1. An introduction and brief history to this wonderful city
York is an easy and pleasant city for walking, and a circuit of the city wall is an excellent way to get your bearings. Among the most evocative streets are the Shambles, originally a street of butchers shops and retaining its overhanging, jettied timber-framed buildings, and Stonegate, where shop signs and frontages span several centuries.
The magnificent 13th-century castle walls snake around the medieval centre and at its core is the magnificent York Minster, one of the most beautiful Gothic cathedrals in the world.
2. Some Great Itineraries:
Day 1 Itinerary:
8am – Walk around the glorious Castle Walls:
A great way of orientating yourself when visiting York is to walk the walls. One of the glories of the city, York’s walls date mainly from the fourteenth century, but contain bits of earlier construction, especially the Roman section along Museum Street. The walls are spectacular at several surviving medieval gatehouses – Bootham Bar to the northwest near Exhibition Square, Micklegate Bar to the southwest, Monk Bar to the northeast and Walmgate Bar (the only one to retain its protective barbican) to the southeast.
11am – Art o’clock:
York Art gallery houses an extensive collection of early Italian, British and northern European paintings. The gallery puts on a year-round series of special exhibitions and events, and is noted for its collections of British studio pottery and twentieth-century British painters.
Afternoon – Visit York Minster:
York Minster is one of the world’s most magnificent cathedrals – dating from 1220-1472, this is Europe’s largest Gothic cathedral north of the Alps, with two towers, richly traceried windows and a massive west front. Its medieval stained glass represents a quarter of all the stained glass of the period in England. Look particularly for the Five Sisters within a quintet of lancet windows, and for the depictions of Genesis and Revelation in the superb east window of circa 1250 – the world’s largest area of medieval stained glass within a single window. Make sure you check out the wonderful views at the top of York Minster.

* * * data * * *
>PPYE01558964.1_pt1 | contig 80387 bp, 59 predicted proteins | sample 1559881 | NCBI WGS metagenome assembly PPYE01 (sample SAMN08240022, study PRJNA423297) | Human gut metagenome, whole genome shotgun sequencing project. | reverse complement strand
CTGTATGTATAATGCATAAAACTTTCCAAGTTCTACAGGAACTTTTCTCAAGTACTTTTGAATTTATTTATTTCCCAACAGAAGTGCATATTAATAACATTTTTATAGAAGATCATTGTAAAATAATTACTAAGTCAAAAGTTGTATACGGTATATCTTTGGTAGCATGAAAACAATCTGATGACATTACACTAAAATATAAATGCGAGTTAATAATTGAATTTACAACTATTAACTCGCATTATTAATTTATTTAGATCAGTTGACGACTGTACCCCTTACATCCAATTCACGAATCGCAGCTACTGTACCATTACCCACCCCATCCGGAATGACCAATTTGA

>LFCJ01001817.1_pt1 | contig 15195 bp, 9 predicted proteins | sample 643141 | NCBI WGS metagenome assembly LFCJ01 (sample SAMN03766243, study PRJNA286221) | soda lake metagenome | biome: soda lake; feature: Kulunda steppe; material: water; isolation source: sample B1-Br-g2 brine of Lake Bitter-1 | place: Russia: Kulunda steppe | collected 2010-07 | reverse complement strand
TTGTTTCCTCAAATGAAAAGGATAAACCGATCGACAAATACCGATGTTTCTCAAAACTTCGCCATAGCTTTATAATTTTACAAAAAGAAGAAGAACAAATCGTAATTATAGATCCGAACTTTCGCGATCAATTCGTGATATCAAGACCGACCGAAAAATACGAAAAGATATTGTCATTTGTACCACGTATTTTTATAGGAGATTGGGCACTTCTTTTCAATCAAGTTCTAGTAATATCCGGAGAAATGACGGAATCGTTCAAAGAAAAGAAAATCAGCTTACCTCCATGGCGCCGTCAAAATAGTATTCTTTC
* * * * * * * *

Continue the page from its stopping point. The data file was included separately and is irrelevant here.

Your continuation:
Evening – Wine and Beer o’clock:
Check out some of the wonderful pubs along Stonegate. The Botanist, Punch Bowl, Evil Eye, Ye Old Starre Inne, Kennedy’s Bar & Restaurant and Bobo Lobo are great places to enjoy a beer or two. Remember there are over 365 pubs so you could be in for a great evening.
Day 2 Itinerary:
8am – Visit York Railway Museum:
Walk across Lendel Bridge and visit the fabulous National Railway Museum is the definitive national collection of the railway. Bonus points – there is no admission charge.
Over 100 restored locomotives are on display here, including the record-breaking steam locomotive Mallard, which reach a heady 126 mph and is the world’s fastest steam engine, a full-size working replica of the Rocket, originally built by the railway pioneer George Stephenson (1781-1848), the sumptuous royal saloon carriage built for Queen Victoria (1819-1901) and the modern Japanese bullet training.
11am – Visit the Treasurer’s House:
Just behind York Minster you can find the National Trust-run Treasurer’s House, a fine seventeenth-century mansion. Much restored by its owner from 1897, industrial magnate Frank Green, and organised into period rooms to display his various art and antique collections, it tells far more about the late Victorian and Edwardian taste of the house’s reconstruction than of its Jacobean origins.
Afternoon – Picnic in Museum Gardens:
This is a pearl of a picnic place, where you can spread out on the lawn and survey the scene. There are ruins of 13th century St. Mary’s Abbey, the 13th century remains of St Leonard’s Hospital (including a chapel and vaulted undercroft), a Roman tower known as the Multangular Tower and a large chunk of Roman wall standing at its original height. Also in the gardens is the Yorkshire Museum, whose exhibits include Roman sculptures and mosaics, Anglo-Saxon finds such as the Ormside Bowl and much-embellished Gilling Sword, Viking weaponry and medieval treasures.
Evening – Visit the wonderful Shambles:
A short walk south from York Minster leads through to one of the city’s most memorable streets, where jetted half-timbered buildings, overhang the narrow thoroughfare, the walls lean in at alarming angles and the buildings on either side almost touch each other at roof level. There are some lovely restaurants and even more pubs and bars in and around the Shambles.